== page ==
Space porn: These images are (quite literally) out of this world
I’ve suffered from pretty serious depression — laced with a good dose of anxiety — for more than 15 years now. It’s never been incapacitating; I always get up out of bed and bathe and work, but the lows, and darn-close-to-suicidal thoughts, are getting lower and coming more frequently.
I’m on antidepressants — four. I also self-medicate with booze — I’ll make no bones about it, I’m an alcoholic. I know it’s a depressant, but it’s also the only thing that gives me any sort of respite.
For most of these 15 years, I’ve been in therapy. And I want to give it up forever, period.
I’ve had six therapists for stretches of time from a few months to three years. None of these stretches has ended well. One was good but I moved away; one put me on major drugs that wrecked me; two were pleasant enough, and talking to them helped sometimes, but they never brought any special insight to the table.
Two others have been ruinous. One insisted, through my worst depressive episode, on reminding me of all the reasons I had to be depressed (his favorites were the death of my father several months prior, and my mother’s long-term incapacitating illness), and pointing out what a long hard road back lay ahead for me, and how much work it would take. Every session was worse than the previous, and I would find myself sobbing uncontrollably as soon as I got home afterward. (My partner took to referring to this one as “Dr. Mengele.”)
My most recent therapist spent half of our last (and final) session exploring the fact that I often forget to write down the times of our appointments, and have to email him for confirmation. “Why did you forget to bring your calendar today? Well, why do you think you forget to write things down? Will you put this on your calendar for next week?” I’d had a terrible week, and was sitting on the couch in tears at the end of this.
Neither of these guys tried to comfort me, or make me feel better in the moment, or the week that lay ahead. The first guy made sure I knew that I could always check myself into a psych hospital, but never listened when I asked him to please stop saying things that made me feel worse, week after week. The second sat there in a room with me — another human being — looked at me with tears running down my face and said nothing to express any sort of compassion or concern. Nothing. Never went back to him, of course (that was a few weeks ago).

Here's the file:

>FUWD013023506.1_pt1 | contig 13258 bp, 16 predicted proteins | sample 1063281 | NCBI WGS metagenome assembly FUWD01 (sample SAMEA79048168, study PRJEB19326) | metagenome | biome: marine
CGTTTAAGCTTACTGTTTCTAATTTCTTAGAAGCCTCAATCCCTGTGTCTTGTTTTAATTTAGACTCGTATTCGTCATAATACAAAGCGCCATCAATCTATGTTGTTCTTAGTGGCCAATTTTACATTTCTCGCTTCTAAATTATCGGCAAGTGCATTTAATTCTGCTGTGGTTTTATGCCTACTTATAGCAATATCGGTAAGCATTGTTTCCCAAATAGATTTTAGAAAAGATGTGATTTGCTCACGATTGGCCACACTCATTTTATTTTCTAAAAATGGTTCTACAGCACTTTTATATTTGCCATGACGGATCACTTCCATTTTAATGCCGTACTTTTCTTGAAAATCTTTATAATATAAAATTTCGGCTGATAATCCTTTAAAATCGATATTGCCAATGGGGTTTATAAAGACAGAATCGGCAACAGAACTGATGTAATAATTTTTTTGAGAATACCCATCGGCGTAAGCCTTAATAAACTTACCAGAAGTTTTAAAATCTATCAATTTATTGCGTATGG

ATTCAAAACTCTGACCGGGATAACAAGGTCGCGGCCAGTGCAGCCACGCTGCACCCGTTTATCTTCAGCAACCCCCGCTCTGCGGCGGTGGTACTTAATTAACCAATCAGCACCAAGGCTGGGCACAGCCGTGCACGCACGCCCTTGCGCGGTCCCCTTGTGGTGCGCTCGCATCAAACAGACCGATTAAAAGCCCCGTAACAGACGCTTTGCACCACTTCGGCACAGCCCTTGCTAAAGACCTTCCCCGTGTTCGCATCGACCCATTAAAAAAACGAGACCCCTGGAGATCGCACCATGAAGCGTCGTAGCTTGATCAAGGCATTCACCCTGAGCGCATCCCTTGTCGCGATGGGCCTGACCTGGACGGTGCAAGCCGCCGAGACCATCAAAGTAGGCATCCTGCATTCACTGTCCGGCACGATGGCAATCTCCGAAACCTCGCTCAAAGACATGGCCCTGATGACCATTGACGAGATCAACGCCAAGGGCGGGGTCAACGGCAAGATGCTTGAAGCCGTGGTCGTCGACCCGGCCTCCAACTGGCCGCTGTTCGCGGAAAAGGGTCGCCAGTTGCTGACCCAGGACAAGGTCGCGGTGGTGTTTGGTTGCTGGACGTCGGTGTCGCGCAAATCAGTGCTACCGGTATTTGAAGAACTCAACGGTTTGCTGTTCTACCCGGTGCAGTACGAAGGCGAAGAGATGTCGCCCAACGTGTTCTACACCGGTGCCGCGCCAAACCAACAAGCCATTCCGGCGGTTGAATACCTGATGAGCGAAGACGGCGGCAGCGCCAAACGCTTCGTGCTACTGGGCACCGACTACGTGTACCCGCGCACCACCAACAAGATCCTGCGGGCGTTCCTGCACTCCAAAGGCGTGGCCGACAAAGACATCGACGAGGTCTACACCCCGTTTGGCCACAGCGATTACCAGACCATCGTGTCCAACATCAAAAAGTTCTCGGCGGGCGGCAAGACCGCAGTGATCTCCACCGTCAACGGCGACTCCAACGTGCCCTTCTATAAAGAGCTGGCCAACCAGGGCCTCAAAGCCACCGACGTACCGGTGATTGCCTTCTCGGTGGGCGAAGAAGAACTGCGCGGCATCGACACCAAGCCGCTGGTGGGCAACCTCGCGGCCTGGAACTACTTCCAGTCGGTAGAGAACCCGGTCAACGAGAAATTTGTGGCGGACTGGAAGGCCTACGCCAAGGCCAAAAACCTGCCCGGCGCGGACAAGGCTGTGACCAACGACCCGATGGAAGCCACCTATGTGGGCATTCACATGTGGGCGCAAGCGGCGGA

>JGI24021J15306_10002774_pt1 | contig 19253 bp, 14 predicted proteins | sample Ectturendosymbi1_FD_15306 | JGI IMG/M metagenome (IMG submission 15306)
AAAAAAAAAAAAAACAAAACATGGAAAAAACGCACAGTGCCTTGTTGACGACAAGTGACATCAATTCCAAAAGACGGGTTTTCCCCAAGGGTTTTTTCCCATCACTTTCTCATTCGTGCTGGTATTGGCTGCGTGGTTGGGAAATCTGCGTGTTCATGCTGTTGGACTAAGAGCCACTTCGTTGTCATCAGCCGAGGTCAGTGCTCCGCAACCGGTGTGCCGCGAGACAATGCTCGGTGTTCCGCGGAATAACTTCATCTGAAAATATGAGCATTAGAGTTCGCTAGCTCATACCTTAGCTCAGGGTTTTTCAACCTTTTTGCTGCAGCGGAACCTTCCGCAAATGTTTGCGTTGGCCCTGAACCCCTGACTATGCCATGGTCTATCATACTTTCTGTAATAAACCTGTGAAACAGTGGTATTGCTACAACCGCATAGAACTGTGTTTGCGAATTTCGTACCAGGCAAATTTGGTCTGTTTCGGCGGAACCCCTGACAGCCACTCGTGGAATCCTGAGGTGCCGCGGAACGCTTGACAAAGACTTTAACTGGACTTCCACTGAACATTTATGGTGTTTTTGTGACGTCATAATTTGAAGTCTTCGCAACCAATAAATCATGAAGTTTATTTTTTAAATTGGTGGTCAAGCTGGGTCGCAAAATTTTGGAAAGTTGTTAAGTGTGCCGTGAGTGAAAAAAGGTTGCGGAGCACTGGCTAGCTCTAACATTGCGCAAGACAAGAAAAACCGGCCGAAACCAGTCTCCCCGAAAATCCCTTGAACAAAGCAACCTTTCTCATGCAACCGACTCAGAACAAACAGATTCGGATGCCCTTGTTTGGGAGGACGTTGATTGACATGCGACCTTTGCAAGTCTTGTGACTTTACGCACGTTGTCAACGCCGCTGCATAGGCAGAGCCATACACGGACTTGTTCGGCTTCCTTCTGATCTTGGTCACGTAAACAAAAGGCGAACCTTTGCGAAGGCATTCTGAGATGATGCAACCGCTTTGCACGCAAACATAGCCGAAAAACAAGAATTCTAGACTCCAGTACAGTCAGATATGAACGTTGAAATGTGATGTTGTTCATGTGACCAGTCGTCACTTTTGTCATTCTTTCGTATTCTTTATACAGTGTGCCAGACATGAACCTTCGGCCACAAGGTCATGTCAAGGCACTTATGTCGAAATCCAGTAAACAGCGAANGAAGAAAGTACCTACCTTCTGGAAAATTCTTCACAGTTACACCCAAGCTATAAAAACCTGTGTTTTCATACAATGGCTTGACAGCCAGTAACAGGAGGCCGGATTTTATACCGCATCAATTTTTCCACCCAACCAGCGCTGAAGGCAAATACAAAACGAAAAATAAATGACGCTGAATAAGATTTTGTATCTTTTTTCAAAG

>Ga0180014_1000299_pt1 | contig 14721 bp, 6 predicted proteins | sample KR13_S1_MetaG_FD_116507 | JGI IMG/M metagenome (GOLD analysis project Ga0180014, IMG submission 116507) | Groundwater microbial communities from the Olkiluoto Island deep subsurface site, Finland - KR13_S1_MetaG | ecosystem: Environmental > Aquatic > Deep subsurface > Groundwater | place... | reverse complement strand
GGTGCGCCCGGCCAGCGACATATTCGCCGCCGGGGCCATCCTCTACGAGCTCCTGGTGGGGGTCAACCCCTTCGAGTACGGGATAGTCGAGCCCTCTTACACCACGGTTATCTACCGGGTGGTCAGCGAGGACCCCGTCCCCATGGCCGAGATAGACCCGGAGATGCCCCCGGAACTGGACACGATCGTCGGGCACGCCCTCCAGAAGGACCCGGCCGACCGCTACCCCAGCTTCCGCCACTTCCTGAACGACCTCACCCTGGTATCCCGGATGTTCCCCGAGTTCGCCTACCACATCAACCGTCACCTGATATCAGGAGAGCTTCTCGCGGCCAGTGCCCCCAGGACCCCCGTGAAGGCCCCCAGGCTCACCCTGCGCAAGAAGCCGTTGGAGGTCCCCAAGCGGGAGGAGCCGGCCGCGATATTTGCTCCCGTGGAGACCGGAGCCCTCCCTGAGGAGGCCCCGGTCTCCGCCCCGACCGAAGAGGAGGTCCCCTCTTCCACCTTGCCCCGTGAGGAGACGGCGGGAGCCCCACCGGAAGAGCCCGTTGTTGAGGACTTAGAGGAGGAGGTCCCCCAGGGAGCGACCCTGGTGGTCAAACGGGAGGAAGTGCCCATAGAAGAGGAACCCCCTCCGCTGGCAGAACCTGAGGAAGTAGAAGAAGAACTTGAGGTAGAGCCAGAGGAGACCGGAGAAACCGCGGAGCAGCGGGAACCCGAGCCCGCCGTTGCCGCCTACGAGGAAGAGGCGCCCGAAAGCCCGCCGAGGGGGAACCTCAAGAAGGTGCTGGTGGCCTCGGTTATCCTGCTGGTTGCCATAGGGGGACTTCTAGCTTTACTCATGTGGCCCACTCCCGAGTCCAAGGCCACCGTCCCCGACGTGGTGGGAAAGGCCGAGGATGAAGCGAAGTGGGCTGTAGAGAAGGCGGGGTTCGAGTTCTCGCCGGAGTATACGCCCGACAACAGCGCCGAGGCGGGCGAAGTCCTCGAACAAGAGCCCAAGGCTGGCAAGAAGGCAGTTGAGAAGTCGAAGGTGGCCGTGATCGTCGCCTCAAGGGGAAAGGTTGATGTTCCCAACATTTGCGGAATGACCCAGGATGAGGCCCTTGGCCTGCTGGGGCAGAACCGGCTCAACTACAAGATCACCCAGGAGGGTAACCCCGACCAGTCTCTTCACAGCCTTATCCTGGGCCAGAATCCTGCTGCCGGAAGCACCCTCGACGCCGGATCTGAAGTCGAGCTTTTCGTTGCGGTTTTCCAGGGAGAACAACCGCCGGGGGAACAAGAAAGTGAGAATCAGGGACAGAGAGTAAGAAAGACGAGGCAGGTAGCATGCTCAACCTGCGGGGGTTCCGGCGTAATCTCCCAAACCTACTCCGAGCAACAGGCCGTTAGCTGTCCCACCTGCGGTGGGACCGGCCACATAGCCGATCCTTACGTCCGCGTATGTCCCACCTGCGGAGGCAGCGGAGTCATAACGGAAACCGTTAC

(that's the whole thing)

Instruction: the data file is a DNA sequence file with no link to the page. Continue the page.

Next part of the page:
I’m sick and fucking tired of this. I go see these people, and pay them as professionals to provide a service: helping me feel better. Yes, I know that you have to go into painful areas in therapy. I’m willing to do that, and have. And I know their job isn’t to make me “happy.” But if it isn’t to help me feel better, and cope better with those painful feelings now rather than sometime in the distant future, then what the hell are they doing there?
I don’t get it and I don’t want to be involved in it anymore. Frankly, I think there’s something inhuman in this — who spends their day watching humans suffer terribly, while proffering little more than handkerchiefs and banal questions? I don’t want to work these things out alone, I want help. Instead, I find myself consistently talking to people who, to my mind, border on the sociopathic in their ability to disregard suffering. (I’m looking at you, Dr. Mengele.)
The day I “fired” my most recent therapist, I felt better than I had in months. I knew I didn’t have to go back there and ruminate yet again.
Unfortunately, in America, if you’re not happy and well-adjusted, everyone from you to Dear Prudence to Dear Abby to my sister proffers therapy as a necessary component of maintaining mental health. Well, I’ve done it, I hate it, it’s damaged me, and I never want to go back. I especially don’t want to go back into that hellish process of trying out new therapists and spending multiple hours laying out my troubles.
But, there’s still the nagging feeling that I might be wrong — obviously, or I wouldn’t be writing to you. What would you do if you were me?
Thanks for letting me ramble.
PS: Don’t suggest cognitive-behavioral/mindfulness therapy; that last guy specialized in that and didn’t do jack shit.
I feel for you. I wish you could find some relief for your pain. I don’t know what I would do if I were you. I guess if I were you I’d keep looking for some kind of solution. I’d keep looking for someplace I could go and just leave all my problems for a while. If not through therapy then some kind of group.
All I can say is I totally hear you when you say you want to quit therapy, and some of these therapists sound like real jerks. Maybe there are some sociopaths who are therapists. I hadn’t really thought about it before, because I’ve been very lucky with the therapists I’ve had.